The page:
In Buffalo, Is Ordering Ranch with Wings Really So Bad? Apparently.

BY Matt Meltzer | April 17, 2022

This story appears in The Food Issue, which is on sale here and is in stores now.

It is a cold, dreary April afternoon in Buffalo, and the people inside Duff’s are doing what Buffalonians often do on such days: They are eating wings. The joyful noise of the daytime crowd seems to din for a moment, though, when I look up at my waitress to order.

“Can I get 10 regulars, hot?” I ask. “And a side of ranch.”

The waitress’ face drops like she’d just watched Scott Norwood miss the game-winning field goal in Super Bowl XXV. The tables around me set down their Labatt Blues and try to comprehend the blasphemy. My lunch partner, Drew “The Wing King” Cerza, interrupts his wing mid-devour, slams the bone onto his plate and glares at me like I’d just insulted his dog.

“What’d you just say?” he demands through wing-sauce-covered lips.

“I’m not even sure we have that,” the waitress says to me, with the same condescension of a sommelier who was just asked for White Zinfandel. “I’ll have to check.”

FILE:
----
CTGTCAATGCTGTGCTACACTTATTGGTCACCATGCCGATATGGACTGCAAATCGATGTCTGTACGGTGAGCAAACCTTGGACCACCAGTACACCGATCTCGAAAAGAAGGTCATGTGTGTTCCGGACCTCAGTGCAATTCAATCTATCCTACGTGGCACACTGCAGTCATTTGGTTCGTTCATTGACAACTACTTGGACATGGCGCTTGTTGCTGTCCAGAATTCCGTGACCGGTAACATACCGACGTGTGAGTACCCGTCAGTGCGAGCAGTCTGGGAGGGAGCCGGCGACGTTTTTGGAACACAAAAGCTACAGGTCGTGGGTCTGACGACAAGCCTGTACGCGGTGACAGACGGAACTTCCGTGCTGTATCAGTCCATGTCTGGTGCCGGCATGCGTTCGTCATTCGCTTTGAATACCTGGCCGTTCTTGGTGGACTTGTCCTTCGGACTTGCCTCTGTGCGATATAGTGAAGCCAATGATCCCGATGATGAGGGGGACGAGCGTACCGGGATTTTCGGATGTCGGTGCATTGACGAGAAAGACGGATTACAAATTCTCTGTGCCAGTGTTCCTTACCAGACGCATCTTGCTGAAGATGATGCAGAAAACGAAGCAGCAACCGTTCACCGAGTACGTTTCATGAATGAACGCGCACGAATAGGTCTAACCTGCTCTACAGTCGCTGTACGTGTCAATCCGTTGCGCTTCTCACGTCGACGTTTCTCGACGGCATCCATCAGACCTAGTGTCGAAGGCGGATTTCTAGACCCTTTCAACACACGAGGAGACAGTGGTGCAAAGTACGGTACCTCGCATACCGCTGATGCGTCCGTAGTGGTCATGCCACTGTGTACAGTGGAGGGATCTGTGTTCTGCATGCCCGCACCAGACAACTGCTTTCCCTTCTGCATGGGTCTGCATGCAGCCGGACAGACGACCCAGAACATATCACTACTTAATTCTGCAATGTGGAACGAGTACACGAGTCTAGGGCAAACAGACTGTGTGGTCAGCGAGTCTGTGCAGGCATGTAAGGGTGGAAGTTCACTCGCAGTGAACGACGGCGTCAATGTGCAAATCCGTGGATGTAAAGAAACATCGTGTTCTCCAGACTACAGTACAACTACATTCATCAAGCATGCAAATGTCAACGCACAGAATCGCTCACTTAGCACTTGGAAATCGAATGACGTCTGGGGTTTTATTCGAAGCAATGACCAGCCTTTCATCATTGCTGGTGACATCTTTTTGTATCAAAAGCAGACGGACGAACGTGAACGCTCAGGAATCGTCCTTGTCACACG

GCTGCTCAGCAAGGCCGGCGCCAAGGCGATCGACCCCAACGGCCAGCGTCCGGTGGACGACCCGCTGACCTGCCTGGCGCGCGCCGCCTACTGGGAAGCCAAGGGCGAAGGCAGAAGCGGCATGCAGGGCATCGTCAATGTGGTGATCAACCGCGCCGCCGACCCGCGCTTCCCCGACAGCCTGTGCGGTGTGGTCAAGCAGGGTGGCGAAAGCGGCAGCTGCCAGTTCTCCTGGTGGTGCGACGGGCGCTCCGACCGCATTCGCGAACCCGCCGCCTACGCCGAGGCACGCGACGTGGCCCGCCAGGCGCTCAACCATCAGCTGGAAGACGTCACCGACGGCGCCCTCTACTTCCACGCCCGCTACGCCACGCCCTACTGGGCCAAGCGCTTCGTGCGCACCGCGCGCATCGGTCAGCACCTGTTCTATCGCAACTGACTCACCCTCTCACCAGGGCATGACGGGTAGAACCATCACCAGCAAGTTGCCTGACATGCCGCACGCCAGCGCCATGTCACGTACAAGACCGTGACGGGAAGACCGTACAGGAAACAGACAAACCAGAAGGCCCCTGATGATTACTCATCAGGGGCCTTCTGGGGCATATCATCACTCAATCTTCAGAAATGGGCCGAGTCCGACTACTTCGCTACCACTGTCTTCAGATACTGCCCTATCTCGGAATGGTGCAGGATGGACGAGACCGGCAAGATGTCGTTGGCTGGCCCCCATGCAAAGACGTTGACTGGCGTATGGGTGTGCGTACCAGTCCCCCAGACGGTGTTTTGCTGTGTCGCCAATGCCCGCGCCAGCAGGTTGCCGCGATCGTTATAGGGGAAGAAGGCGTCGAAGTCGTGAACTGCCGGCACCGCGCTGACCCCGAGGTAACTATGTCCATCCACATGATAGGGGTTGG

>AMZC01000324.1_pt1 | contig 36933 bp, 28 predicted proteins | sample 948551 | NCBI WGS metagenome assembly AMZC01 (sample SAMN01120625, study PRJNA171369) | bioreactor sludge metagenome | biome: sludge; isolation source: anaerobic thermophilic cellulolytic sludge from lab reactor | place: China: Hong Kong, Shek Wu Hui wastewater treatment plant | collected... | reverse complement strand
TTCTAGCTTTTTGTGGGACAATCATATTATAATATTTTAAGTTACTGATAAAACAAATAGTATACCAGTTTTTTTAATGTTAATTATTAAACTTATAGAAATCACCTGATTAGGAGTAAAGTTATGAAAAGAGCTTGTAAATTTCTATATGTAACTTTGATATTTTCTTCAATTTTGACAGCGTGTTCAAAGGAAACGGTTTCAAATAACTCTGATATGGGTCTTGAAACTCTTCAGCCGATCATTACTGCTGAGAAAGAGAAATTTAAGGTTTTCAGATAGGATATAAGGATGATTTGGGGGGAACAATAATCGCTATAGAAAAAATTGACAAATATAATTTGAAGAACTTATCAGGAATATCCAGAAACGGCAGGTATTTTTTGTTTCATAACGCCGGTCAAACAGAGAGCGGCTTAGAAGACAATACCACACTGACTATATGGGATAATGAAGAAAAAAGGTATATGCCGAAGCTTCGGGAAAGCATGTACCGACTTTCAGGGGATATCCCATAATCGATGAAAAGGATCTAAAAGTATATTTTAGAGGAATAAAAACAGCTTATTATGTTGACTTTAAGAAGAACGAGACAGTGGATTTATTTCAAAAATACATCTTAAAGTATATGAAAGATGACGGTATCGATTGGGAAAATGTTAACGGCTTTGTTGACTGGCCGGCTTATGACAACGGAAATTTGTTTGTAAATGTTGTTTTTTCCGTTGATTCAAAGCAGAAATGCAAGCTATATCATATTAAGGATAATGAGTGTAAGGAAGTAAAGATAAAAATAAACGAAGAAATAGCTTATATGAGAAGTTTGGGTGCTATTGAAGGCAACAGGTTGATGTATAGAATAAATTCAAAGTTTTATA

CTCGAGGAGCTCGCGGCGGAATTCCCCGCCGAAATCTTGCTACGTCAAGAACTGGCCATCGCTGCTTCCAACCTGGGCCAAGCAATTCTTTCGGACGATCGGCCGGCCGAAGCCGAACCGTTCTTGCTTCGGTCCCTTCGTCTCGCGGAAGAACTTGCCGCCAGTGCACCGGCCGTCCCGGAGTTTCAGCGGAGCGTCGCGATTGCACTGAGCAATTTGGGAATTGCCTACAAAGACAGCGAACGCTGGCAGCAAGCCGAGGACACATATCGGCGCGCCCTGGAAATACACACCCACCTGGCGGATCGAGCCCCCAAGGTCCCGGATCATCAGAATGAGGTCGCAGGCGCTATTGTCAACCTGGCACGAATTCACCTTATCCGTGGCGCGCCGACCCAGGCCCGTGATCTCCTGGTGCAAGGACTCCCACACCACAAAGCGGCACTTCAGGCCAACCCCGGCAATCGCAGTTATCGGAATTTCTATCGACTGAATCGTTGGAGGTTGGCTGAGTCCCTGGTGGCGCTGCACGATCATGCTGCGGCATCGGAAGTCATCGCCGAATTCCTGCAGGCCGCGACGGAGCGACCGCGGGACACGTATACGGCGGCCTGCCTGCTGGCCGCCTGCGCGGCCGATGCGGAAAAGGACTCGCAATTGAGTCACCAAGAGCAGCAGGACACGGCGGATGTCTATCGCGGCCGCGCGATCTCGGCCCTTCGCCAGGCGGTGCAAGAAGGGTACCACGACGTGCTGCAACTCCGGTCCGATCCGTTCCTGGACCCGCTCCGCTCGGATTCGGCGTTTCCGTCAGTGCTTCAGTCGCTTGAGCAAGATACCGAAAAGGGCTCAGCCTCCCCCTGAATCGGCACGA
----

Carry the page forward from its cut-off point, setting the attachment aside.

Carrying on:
As she leaves, Cerza apologizes to the tables around us, explaining that I was in from out of town.

“Let me explain something to you,” the National Buffalo Wing Festival founder says, turning from agitator to educator. “When you’re elsewhere, you can have your ranch. We really don’t care. But when you’re in Buffalo, that’s like ordering A1 steak sauce with a prime steak. It’s insulting.”

“Insulting” might seem a strong word to describe a dipping sauce. But dismissing the city’s collective offense would be failing to understand what wings mean to Buffalo, a place that’s seen some shit and has the battle scars to prove it. In Buffalo, wings aren’t just an appetizer, they’re part of its cultural identity. And anything that strays from a true Buffalo wing is an affront to their civic pride.

The original Buffalo wing came with bleu cheese and celery

Wings — or as the rest of the world calls them, “Buffalo wings” — began late one night in 1964 at the Anchor Bar in downtown Buffalo. Owner Teressa Bellissimo’s son and his friends came in after a long night and asked her to make something special.

Bellissimo looked at some wings she was saving for soup, threw them in the deep fryer and covered them with a special cayenne pepper sauce.

A plate of Duff’s wings. Photos by Vicente Rondon.

“She knew the wings would be hot, so she wanted something for them to dip the wings in to cut the heat,” says Anchor Bar’s president of franchise development Mark Dempsey. “She had some bleu cheese in the cooler, which was great to dip with celery, so the first night that’s how it was served. And it became a Buffalo tradition; you serve wings with bleu cheese and celery.”